Suppose you’re a business traveler on a mid-afternoon flight to a two-day trade show in a large metropolis. In your haste to adhere to the new arbitrary security restriction of the month, you were all over packing the sub three-ounce shaving cream, but forgot your Dell laptop power cord. Worse, you didn’t realize this until you already spent 1.2 hours of your laptop’s 1.5 hour potential working on important stuff.
Here’s what you can do:
- Have one overnighted from Austin. Well, not exactly overnight – it would have arrived today, just as I’m packing up the sock puppets that I’ve been using to give product demos. (“Imagine my right hand is an iso-surface and Mister Binky here is a cut plane.”)
- As if reading from the script, representatives at the big box stores I called (Best Buy, Circus City, Fry’s, Staples, Duct Tapes) all said: “Sony, HP, Toshiba: no problemo. But Dude, you got a Dell.“
- Find a third-tier business that “reprocesses” old leaseback Dells and parts them out on eBay and other fine commerce establishments. This was time consuming and unproductive. Of the five numbers I called:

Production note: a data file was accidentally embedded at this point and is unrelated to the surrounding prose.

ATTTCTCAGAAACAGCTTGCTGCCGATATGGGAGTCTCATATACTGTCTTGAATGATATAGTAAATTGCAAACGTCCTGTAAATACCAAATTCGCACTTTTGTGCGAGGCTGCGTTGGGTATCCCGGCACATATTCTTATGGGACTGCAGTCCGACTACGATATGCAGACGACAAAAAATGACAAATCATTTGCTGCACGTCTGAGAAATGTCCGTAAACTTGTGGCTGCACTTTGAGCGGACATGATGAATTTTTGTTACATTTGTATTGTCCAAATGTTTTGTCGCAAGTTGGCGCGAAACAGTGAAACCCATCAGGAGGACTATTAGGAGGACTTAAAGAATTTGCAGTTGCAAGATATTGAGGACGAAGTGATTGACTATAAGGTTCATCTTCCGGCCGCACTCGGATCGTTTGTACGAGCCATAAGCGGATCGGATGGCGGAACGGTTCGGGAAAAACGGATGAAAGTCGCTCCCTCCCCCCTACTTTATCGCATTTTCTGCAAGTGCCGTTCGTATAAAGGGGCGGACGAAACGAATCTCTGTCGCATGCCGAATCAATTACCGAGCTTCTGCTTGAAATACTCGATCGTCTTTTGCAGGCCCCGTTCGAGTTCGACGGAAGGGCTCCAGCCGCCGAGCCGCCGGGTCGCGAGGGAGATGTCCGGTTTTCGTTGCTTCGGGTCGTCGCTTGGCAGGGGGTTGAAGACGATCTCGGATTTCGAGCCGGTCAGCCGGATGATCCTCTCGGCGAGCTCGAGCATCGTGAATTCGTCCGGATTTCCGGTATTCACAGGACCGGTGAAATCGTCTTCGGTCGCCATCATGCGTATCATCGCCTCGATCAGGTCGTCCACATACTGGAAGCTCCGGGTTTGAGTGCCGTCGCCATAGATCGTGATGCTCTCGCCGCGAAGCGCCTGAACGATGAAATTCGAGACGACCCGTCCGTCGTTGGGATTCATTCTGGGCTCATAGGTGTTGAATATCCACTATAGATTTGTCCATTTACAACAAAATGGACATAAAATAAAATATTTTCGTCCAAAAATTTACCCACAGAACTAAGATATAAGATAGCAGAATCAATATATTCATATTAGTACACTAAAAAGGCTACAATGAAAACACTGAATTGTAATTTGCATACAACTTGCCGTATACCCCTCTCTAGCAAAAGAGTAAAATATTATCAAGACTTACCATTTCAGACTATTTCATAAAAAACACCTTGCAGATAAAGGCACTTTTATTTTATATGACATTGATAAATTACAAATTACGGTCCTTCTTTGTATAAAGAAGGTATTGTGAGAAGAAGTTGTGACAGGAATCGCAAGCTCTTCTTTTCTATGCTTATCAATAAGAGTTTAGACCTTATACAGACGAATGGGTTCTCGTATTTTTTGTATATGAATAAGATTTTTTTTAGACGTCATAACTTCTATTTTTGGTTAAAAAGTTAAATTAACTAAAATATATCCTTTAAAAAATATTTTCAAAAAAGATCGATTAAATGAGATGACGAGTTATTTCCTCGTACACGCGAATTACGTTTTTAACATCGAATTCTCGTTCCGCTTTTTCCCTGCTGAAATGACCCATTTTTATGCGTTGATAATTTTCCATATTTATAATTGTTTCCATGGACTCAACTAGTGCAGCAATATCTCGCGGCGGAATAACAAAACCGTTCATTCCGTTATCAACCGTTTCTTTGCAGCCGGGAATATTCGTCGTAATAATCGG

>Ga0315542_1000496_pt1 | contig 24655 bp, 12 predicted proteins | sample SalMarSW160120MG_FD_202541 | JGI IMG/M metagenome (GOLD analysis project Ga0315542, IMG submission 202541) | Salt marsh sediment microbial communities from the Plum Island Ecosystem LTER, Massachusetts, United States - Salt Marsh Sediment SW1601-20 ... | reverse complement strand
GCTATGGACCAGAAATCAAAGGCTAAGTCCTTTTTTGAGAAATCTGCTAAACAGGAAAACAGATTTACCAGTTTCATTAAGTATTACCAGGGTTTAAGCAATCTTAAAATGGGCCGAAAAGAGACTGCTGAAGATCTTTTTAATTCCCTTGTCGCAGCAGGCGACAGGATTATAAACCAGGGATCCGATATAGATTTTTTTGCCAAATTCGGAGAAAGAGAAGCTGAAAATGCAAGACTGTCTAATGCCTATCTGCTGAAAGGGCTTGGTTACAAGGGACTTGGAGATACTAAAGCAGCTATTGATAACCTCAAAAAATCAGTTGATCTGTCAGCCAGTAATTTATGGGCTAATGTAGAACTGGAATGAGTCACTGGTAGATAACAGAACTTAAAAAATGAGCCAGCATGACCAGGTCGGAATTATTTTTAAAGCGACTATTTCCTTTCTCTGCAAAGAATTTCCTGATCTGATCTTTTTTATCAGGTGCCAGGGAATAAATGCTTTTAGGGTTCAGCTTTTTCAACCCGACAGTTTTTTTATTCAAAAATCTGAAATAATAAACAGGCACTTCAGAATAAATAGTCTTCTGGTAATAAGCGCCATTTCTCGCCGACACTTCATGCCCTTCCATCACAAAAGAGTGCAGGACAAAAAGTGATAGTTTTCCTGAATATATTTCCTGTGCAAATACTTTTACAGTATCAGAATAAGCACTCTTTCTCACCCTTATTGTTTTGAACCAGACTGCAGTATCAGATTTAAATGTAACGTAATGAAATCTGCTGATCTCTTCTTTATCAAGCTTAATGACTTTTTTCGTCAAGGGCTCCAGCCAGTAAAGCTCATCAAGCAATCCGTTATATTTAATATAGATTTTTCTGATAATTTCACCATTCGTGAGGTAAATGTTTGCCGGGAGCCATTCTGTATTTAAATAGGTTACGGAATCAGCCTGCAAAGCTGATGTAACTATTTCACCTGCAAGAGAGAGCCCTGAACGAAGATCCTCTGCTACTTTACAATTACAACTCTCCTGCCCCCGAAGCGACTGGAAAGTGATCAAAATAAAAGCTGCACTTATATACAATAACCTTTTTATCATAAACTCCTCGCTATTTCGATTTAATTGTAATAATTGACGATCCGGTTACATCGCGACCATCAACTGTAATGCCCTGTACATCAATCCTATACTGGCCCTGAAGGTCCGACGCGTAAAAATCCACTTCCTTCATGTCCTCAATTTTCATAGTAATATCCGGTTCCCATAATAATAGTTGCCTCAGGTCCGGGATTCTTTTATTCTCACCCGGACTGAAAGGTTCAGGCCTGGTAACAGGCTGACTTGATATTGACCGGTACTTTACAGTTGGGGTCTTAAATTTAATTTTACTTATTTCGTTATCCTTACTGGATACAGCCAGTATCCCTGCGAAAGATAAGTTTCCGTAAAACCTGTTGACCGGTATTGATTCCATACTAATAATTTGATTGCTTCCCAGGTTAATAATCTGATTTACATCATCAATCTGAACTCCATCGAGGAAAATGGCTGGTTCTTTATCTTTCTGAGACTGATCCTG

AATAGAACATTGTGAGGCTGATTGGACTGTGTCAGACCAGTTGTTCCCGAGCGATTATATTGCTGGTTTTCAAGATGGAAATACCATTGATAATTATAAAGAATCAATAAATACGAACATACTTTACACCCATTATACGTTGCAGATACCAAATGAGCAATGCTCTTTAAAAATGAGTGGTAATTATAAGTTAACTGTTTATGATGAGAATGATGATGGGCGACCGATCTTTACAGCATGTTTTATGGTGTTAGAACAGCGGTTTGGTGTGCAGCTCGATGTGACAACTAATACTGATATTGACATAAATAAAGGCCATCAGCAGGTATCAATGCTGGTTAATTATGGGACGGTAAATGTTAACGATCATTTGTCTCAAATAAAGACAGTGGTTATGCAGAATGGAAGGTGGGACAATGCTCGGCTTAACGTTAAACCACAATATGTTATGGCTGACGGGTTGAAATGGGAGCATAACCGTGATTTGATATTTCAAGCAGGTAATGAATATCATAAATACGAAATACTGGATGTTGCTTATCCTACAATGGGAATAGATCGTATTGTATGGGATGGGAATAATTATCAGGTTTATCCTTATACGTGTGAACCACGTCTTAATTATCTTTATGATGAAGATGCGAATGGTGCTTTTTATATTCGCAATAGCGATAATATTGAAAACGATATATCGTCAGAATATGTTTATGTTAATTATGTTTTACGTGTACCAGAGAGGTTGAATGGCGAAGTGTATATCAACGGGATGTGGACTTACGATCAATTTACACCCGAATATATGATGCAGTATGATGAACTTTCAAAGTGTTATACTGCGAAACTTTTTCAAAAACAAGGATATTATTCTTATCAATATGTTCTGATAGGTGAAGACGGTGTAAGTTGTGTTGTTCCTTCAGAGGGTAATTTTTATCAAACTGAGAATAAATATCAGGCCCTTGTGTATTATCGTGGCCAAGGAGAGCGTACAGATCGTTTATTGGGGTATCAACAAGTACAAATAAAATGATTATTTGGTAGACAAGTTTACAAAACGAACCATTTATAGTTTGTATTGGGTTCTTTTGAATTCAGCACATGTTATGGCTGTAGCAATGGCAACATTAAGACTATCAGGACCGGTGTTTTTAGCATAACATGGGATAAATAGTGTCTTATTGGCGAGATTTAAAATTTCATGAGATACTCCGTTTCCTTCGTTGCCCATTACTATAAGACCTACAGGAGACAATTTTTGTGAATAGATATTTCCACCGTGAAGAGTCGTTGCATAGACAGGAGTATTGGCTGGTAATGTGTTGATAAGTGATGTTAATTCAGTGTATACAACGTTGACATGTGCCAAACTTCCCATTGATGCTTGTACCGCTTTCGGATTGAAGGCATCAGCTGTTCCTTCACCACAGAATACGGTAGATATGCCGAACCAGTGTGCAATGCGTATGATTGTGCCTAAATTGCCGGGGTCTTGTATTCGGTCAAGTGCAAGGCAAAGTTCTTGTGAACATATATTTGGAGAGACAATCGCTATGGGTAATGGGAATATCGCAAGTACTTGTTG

- One was somewhere in the midwest.
- An inaudible warbling on the answering machine.
- One person spoke no language I’m familiar.
- Two didn’t stock the ultra high-power one I needed and suggested I google around some more. (I’m sure they wouldn’t appreciate how fun it is to use this aspect of a Blackberry.)
- Rely on munificence from a fellow presenter, as I’m doing now… until they need to leave.
- Rely on the Blackberry. I was doing this yesterday, but it bugs me when my emails are composed in 30 columns and short, fifth-grade sentences.
I’d like to hope I’m the only business traveler to forget a charger, but it seems improbable. Am I missing something, or is this a gaping hole in your strategy? Should I have bought a Mac?